Endgame: Afghanistan is an exhibit that was featured from Oct. 10 to Nov. 11 in the Martha Gault Art Gallery which featured a solo exhibit by the artist Benjamin Brody on the effects of war.
Brody was invited to come and display his work at Slippery Rock University by the director of the Martha Gault Art Gallery, Dr. Theresa Antonellis.
Antonellis has a history of meeting Brody prior to her professing at Slippery Rock. Antonellis was the director of the art gallery at UMass of Amherst when she discovered Brody’s passion for his photography of war and effects of war.
Antonellis said she has been awaiting to give Brody the exposure he deserves by presenting his art on a broader scale outside of what he’s used to. His exhibit lines up with Veterans Day next month.
“I became aware that SRU has a strong veteran presence, and felt that the time near Veteran’s Day commemorations and near SRU special events would be a perfect opportunity for an exhibition of Brody’s photography at the Martha Gault Art Gallery,” Antonellis said.
Antonellis said she feels that art unifies people, finds a way into the heart, open doors we didn’t know were closed, and gets the viewer to connect with their own feelings, and feel more connected to humanity as a whole. She hopes to raise awareness of the commitments made by student veterans and hope the student veterans feel validated and appreciated.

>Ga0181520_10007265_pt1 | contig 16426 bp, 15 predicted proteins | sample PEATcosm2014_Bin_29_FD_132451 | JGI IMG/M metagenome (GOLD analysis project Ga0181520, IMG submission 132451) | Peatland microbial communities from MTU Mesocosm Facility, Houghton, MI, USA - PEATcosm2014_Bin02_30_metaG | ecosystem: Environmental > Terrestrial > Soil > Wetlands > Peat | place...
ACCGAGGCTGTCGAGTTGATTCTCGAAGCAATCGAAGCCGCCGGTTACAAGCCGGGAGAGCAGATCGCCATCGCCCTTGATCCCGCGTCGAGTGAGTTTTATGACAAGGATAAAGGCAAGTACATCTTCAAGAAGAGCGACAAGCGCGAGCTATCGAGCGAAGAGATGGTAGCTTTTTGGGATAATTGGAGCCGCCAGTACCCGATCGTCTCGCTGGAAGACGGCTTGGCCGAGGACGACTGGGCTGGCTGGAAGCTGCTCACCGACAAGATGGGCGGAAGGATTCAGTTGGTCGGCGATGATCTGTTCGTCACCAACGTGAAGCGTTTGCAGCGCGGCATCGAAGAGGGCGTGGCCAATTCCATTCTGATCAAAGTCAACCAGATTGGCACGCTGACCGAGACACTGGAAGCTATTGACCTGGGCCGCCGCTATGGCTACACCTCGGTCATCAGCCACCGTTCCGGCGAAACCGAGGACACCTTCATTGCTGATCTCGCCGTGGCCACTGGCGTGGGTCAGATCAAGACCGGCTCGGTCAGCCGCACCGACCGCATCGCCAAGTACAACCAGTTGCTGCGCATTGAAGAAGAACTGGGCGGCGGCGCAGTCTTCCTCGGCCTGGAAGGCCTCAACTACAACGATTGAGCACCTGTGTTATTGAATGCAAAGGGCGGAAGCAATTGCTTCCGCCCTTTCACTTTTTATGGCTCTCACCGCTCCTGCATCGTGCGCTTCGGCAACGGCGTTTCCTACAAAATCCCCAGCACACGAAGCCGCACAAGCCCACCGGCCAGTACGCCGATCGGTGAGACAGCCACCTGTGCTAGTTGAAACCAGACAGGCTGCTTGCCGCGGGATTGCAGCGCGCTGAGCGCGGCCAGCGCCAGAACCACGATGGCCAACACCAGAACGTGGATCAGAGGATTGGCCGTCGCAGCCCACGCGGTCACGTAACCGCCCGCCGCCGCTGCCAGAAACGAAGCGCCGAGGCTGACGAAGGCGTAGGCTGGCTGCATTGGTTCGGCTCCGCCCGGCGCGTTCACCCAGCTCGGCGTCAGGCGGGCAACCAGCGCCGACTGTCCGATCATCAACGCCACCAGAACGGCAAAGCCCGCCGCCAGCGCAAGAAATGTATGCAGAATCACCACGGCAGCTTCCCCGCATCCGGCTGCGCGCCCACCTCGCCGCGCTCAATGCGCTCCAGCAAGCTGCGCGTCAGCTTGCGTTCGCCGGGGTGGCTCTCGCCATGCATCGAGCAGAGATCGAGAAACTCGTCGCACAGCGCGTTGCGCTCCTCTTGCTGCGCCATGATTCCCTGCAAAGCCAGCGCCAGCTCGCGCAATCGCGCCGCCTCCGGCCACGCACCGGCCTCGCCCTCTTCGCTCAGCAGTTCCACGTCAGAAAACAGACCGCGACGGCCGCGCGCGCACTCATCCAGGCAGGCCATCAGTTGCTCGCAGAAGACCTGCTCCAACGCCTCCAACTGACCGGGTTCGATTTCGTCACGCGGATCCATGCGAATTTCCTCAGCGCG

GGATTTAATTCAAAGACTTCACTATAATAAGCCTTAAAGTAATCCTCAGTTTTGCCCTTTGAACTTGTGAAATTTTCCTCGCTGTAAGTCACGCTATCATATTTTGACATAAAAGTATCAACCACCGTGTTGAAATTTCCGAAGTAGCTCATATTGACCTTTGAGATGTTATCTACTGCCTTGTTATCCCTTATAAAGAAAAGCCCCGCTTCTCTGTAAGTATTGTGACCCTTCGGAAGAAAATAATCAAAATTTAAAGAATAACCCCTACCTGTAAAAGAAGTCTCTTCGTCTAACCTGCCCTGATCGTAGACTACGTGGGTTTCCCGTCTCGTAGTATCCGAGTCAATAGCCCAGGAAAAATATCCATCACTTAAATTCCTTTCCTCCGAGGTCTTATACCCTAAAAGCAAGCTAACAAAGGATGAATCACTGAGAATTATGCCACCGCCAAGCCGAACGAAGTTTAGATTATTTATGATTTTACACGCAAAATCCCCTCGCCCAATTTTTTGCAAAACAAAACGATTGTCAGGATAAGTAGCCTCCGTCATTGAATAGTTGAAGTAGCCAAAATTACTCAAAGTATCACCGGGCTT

“Art is a great equalizer and my underlying intention is always one of awareness and inclusion” Antonellis said.
The art displayed triggered different emotion for both veterans and those lacking experience in the military. Veterans of war will recognize the scenes, emotions and struggles that Brody captured, Antonellis said.
“These images draw me into his experience with gravity and beauty, so that one feels a tremendous sense of awe in the face of these landscapes and portraits,” Antonellis said.
Antonellis said she feels transported into this environment with clarity and it gives her an immediate sense of empathy with the people portrayed in Brody’s images.
The “Endgame: Afghanistan” exhibit is seen to be opposite from the previous exhibit “Our Body Our Selves.” “Endgame: Afghanistan” content is geographical, political and social to capture the time of the American War in Afghanistan.
The previous exhibition, “Our Bodies Our Selves” had artworks of many materials and sizes from multiple female artists all focused on the female form. Each artist presented the female form with heightened observations in a personal way that let the viewer question assigned identity, leaving room for vulnerability and honesty.
“Some viewers may have found one exhibition daunting, but feel quite at home in another exhibition,” Antonellis said.
Antonellis said both exhibitions have the same intent and she hopes the same outcome of increasing understanding of ourselves in the world and of each other.
The Martha Gault Art Gallery has a Response wall. Visitors are given the opportunity to express their opinion of a specific artwork or all the artwork. The wall is an ongoing discussion between artist and the audience. When cards are read by others, understanding increases. Once the exhibition closes, the cards are sent to the artist to receive direct feedback from the audience.